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INTRODUCTION . . .
The mode of reading the hieroglyphics (that is, the writings inscribed on all the remains of ancient Egypt) has been recovered. How this recovery was effected, is an oft-told tale ; but, nevertheless, it must be here repeated, for with the exception of one or two students, the subject is altogether neglected in England.
A piece of granite was found near Rosetta, on the western mouth of the Nile, in digging the foundation of a fort, by the French army, in 1798. On this stone was a long inscription in hieroglyphics, with a Greek translation, which explained that it was a decree appointing divine honors to Ptolemy Epiphanes, who began to reign over Egypt 204 B. C. This stone is now in the British Museum.
A small obelisc was brought to England by Mr. Banks, from the island of Philæ, which lies on the extreme southern borders of Egypt. This has a hieroglyphic inscription on the shaft, and at the base a Greek one, which tells us that it was dedi
cated to the gods of Philæ by Ptolemy Physcon, the second successor of Epiphanes, and by Cleopatra his wife. They began to reign 146 B. C.
The following group of characters (I below) is of frequent occurrence on both these monuments. This had been conjectured to be the transcription in hieroglyphics of the name of PTOLEMY, before the arrival of Mr. Bankes's obelisc in England. On this last monument (II.) was another group which (assuming the former conjecture to be correct) was in all probability the name CLEOPATRA. The complete proof of both resulted from the analysis of M. Champollion, who had long diligently studied the antiquities of Egypt. It was as follows: Ι ΙΙ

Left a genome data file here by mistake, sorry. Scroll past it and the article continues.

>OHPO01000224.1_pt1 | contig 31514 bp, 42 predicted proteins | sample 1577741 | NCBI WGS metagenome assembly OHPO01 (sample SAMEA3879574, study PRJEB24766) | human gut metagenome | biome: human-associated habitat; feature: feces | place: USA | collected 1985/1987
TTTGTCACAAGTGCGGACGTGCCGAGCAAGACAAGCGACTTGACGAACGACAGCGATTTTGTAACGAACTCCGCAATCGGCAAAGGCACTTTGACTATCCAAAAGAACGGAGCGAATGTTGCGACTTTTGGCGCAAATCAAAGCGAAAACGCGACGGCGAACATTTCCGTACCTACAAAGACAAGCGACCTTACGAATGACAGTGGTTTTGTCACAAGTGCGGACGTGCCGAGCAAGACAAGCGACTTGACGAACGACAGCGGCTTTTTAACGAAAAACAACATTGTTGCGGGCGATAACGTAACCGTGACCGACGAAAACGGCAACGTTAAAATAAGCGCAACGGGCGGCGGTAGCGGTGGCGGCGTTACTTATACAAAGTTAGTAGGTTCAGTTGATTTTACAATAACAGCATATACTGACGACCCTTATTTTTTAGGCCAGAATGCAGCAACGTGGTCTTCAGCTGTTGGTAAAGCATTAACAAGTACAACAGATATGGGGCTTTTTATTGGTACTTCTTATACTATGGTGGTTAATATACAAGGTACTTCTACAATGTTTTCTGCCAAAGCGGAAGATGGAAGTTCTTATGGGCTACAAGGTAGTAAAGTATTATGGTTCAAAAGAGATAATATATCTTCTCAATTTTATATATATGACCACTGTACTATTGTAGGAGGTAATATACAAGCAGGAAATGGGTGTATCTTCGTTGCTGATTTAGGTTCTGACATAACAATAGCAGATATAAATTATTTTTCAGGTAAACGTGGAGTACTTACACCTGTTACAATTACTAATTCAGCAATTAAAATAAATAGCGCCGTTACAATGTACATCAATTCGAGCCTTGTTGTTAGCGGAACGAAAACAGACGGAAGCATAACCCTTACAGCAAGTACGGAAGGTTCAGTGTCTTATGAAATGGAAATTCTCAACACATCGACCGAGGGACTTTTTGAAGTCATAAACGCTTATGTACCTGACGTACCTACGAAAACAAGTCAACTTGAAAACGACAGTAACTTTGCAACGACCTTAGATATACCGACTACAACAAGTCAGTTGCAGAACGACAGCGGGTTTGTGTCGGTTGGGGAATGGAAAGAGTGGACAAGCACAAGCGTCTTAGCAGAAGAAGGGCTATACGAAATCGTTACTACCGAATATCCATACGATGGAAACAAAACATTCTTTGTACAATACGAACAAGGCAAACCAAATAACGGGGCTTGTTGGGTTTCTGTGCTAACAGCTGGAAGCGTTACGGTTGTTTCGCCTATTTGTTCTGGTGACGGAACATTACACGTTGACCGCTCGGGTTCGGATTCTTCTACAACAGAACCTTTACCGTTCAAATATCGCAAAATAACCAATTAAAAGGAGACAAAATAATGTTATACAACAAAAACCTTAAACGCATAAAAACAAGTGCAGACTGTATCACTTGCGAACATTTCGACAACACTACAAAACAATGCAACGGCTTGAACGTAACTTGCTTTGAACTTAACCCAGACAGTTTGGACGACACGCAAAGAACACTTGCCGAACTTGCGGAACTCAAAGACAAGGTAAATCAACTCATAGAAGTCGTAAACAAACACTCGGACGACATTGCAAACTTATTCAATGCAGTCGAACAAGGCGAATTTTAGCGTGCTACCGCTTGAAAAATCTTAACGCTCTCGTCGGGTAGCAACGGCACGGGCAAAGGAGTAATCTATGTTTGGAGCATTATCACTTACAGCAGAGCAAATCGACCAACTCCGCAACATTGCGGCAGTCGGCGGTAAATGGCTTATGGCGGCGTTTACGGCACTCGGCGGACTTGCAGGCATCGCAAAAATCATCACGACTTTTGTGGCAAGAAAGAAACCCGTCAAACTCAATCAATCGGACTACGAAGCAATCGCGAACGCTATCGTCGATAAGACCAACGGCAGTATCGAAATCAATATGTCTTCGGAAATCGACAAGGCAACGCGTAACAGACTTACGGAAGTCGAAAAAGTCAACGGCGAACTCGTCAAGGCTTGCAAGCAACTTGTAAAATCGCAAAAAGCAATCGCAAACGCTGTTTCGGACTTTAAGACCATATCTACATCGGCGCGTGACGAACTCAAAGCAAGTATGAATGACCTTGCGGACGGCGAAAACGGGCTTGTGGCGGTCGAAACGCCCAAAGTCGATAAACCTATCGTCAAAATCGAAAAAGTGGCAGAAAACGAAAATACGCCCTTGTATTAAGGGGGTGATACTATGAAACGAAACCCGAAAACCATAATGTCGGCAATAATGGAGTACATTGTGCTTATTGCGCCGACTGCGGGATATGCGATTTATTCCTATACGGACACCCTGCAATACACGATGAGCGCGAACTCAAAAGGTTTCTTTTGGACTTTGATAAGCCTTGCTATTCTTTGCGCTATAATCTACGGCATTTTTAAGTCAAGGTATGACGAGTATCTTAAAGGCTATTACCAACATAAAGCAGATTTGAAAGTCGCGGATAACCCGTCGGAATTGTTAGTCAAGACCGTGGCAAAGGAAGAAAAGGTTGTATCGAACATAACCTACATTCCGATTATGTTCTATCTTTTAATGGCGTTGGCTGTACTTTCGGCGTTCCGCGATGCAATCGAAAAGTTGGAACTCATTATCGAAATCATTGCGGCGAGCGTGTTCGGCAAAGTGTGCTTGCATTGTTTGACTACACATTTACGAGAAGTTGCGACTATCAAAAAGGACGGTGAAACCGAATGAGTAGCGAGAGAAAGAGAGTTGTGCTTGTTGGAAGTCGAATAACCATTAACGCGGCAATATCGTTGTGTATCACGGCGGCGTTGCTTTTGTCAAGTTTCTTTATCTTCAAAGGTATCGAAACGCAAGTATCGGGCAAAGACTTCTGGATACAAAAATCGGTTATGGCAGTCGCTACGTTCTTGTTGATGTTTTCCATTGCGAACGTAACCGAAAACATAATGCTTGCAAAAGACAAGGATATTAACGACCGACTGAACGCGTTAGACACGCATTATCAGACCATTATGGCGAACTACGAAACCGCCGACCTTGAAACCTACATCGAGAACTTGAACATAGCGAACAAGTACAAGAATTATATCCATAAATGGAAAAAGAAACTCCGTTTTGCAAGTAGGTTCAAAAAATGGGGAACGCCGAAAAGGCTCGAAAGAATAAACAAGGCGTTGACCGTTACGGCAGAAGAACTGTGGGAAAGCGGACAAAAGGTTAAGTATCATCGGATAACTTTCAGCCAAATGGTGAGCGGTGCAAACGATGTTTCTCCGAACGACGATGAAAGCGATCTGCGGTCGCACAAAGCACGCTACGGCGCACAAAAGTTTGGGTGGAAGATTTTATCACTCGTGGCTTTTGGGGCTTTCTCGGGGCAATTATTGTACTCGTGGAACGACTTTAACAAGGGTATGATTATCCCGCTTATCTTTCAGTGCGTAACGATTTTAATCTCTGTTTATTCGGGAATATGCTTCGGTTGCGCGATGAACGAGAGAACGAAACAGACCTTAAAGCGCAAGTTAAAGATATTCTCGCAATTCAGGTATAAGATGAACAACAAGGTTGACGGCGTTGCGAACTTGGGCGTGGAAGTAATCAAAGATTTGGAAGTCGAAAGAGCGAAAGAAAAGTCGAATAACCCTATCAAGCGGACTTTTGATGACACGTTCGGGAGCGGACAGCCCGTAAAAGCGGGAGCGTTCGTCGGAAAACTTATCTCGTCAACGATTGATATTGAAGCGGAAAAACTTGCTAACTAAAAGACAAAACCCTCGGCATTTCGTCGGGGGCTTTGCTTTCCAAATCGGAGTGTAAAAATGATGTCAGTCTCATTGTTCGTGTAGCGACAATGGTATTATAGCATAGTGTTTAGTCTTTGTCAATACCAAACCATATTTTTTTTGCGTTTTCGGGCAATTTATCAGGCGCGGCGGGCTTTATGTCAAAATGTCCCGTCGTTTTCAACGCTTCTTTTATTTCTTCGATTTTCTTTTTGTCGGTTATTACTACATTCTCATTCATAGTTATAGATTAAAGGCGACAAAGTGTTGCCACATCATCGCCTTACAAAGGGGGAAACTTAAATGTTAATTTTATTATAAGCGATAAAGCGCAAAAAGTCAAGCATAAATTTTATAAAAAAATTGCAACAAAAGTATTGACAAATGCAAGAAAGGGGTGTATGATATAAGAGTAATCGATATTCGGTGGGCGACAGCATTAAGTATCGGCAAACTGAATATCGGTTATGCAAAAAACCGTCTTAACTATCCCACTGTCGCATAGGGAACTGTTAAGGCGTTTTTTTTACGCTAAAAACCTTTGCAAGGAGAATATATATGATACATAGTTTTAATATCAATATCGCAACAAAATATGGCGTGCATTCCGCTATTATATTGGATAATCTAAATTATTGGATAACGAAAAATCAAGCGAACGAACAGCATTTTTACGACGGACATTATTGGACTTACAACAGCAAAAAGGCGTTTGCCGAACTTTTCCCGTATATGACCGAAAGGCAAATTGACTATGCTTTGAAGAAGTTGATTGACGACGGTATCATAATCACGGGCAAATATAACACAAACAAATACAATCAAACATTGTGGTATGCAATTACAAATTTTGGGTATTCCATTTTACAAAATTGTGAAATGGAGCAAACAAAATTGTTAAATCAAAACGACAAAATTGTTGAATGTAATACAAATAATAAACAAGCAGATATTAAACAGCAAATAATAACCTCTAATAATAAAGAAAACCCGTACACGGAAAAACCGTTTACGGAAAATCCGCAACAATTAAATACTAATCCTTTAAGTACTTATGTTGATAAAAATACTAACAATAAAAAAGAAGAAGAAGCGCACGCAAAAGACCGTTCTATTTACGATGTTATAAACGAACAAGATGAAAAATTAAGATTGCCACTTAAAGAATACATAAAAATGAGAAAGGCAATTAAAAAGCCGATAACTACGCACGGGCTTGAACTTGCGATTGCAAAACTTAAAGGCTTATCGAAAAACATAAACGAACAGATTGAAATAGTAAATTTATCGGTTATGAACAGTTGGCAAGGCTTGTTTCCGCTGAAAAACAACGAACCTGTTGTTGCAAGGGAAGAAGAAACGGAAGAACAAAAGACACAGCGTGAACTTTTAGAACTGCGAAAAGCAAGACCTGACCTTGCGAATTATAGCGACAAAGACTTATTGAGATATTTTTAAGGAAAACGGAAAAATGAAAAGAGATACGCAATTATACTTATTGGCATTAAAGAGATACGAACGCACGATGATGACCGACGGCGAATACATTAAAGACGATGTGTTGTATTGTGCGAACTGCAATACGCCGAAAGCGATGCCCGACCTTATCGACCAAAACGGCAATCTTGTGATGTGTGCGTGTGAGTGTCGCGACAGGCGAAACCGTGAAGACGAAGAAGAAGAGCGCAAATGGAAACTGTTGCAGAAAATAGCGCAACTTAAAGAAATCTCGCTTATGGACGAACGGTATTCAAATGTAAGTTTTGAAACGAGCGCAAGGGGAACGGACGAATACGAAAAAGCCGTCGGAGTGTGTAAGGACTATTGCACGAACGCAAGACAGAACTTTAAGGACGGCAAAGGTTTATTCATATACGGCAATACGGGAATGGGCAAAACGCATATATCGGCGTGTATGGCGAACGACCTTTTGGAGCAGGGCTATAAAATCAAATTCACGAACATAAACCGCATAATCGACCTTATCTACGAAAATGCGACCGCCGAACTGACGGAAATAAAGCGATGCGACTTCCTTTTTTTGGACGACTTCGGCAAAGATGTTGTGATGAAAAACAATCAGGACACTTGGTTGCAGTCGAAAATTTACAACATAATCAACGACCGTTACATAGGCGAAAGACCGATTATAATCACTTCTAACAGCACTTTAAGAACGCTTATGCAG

1 2 3 4 5 6 7 PTOL e M Eus
1 2 3 4 5 6 7 8 9
J K L E O PA TR A The first letter in Ptolemeus and the 5th in Cleopatra are both P. The first character in the ring supposed to be Ptolemy, and the fifth in that conjectured to be Cleopatra are both a square block, or rather package of linen. This character therefore was assumed to be p.
The third letter in Ptolemy and the fourth in Cleopatra, are both 0. The corresponding characters in the two rings are also both the same,-a knotted cord &, which was accordingly set down as o.
The fourth in Ptolemy and the second in Cleopatra, are both L. The corresponding characters are again the same in both rings. The lion was therefore put down for l.
The sixth and ninth letters in Cleopatra are both A. The sixth and ninth characters in the ring, assumed to be Cleopatra, are both a sparrowhawk, which we thenceforth write a.
The first letter in Cleopatra is not in Ptolemy, neither is the first character in the ring of Cleopatra to be found in that of Ptolemy. The triangular block was therefore added to the hieroglyphic alphabet; 4 C, or the Greek K kappa.
The third character in Cleopatra's ring is one blade of a Nile reed A ; the corresponding letter is a short ě. The last character but one in Ptolemy's ring is two such blades. This the discoverer rightly assumed from this analogy to be the long ē, which is the last letter but two in Ptolemy's name. From this approximation he was able to solve the difficulty which the comparison of the ring of Ptolemy with his name presents. There are nine letters in the name, but only seven characters in the ring. The intermediate vowels were often omitted in the ancient Egyptian writings, as in the Hebrew and other oriental languages. Long study of the Coptic,